Research and experience have demonstrated that too many demands in the workplace take a toll on a person’s health and wellbeing. But what about having too few demands?
What does the literature tell us about work underload?
A 2010 study looked at employees who experience overload, those who experience underload, and those who found a good match between their skills and the demands of the job. Although the consequences of workload were greatest among overloaded employees, employees experiencing underload suffered too. Individuals in this group reported significantly greater negative health symptoms—both physical and psychological—than employees who experienced a satisfactory workload. This result is consistent with another study that found absence due to sickness and psychological distress (i.e., somatic complaints, anxiety, irritability, and depression) were related to work underload.
From an occupational wellbeing perspective, fewer work demands correlates with decreased job satisfaction. Qualitative underload—that is, performing tasks typically done by those less qualified—contributes to an employee’s frustration at work. These effects may be explained by increased stress. Over time, lack of stimulation and meaningful contributions increases stress levels, which leads to unhealthy outcomes. Though the effects of underload may not be as obvious as those of overload in a workplace setting, underload can harm employees physically, psychologically, and professionally.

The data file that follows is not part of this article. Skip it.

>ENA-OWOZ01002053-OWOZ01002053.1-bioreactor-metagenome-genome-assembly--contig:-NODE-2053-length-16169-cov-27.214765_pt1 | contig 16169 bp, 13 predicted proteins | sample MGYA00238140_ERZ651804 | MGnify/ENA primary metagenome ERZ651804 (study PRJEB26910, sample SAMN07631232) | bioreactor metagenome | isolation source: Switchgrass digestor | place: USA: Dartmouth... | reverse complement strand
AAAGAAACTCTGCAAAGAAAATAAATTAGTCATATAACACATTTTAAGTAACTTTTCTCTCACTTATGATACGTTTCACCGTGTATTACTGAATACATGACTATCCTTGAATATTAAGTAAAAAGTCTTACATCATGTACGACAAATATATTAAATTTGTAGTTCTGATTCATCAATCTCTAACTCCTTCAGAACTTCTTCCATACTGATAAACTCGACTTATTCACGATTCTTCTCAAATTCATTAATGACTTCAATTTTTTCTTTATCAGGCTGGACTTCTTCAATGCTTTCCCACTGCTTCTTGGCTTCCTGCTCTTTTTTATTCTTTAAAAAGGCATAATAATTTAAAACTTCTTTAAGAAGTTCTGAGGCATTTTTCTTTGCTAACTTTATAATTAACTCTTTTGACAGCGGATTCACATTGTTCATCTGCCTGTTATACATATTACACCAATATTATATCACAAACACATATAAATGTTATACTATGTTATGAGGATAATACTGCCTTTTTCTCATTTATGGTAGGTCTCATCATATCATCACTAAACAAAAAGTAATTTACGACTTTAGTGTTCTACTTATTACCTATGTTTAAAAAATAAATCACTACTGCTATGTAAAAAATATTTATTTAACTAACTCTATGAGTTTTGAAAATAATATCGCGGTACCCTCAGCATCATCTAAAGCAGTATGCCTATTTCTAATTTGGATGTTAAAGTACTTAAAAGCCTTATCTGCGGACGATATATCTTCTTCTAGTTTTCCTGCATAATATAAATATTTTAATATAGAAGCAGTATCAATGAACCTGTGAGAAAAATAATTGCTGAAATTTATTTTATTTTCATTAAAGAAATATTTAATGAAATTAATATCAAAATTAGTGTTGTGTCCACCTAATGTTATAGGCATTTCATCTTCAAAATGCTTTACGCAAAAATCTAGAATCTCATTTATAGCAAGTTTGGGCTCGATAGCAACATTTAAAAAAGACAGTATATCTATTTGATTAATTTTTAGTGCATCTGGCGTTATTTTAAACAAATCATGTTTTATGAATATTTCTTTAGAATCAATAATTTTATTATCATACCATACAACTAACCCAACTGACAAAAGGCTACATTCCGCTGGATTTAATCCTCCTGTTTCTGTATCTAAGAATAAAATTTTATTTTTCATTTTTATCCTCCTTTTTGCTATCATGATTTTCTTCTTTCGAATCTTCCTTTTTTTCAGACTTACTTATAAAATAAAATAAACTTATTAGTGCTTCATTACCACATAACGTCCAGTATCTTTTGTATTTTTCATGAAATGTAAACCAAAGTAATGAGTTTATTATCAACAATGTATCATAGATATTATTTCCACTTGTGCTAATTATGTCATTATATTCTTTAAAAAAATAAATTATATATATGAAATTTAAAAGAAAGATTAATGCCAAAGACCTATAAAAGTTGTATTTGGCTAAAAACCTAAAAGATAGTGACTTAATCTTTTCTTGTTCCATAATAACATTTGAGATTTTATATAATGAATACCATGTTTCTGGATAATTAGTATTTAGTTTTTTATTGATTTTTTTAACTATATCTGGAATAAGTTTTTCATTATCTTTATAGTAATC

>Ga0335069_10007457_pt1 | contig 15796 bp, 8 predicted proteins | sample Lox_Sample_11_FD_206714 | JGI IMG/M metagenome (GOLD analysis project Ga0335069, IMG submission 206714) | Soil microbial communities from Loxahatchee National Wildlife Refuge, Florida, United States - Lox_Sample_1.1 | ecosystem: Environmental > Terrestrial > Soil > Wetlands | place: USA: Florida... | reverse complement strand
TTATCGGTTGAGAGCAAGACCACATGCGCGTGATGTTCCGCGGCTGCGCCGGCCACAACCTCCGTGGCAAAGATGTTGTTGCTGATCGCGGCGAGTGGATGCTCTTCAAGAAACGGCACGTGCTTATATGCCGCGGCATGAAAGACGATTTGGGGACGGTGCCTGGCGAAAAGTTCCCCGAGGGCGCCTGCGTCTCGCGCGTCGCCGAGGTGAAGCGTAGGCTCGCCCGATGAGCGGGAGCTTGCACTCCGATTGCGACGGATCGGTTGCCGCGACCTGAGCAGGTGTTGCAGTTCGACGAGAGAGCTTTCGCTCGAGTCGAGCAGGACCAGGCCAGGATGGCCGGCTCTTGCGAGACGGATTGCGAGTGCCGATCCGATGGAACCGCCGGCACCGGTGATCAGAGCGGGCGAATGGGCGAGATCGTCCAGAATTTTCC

What does this mean for organizations?
Organizations may be leaving talent and profitability on the table by underutilizing employees. Simply aligning employees’ skills with job demands could add hours of previously lost work and increase satisfaction, which is related to decreased turnover.
Two great ways organizations can mitigate work underload
- Consider redesigning jobs. Examine roles where employees feel underloaded and assign additional, meaningful tasks.
- Provide opportunities for growth to employees who are interested in expanding their skills, tasks, or responsibilities. Ask the employee to identify areas for professional development or recommend them yourself. Employees who have leadership abilities may benefit from the opportunity to mentor and coach others.
The best action for an underloaded employee is to voice their needs. Tell a manager if you can handle greater demands and build the case for why you can accomplish more work. Suggest tasks that fit with your capabilities or that you would enjoy.
While it’s challenging to predict and identify each employee’s optimal workload, it’s crucial for the wellbeing of employees and the organization to find the appropriate level. Too many demands deplete employees’ resources, leading to burnout and other health conditions. Employees with too few demands can struggle with poor health and a poor sense of professional accomplishment. It may take a few iterations and different interventions to determine a healthy workload, but the result is a healthy, fulfilled workforce.
For a FREE, complete guide to mitigating the effects of workload on employee wellbeing, click here.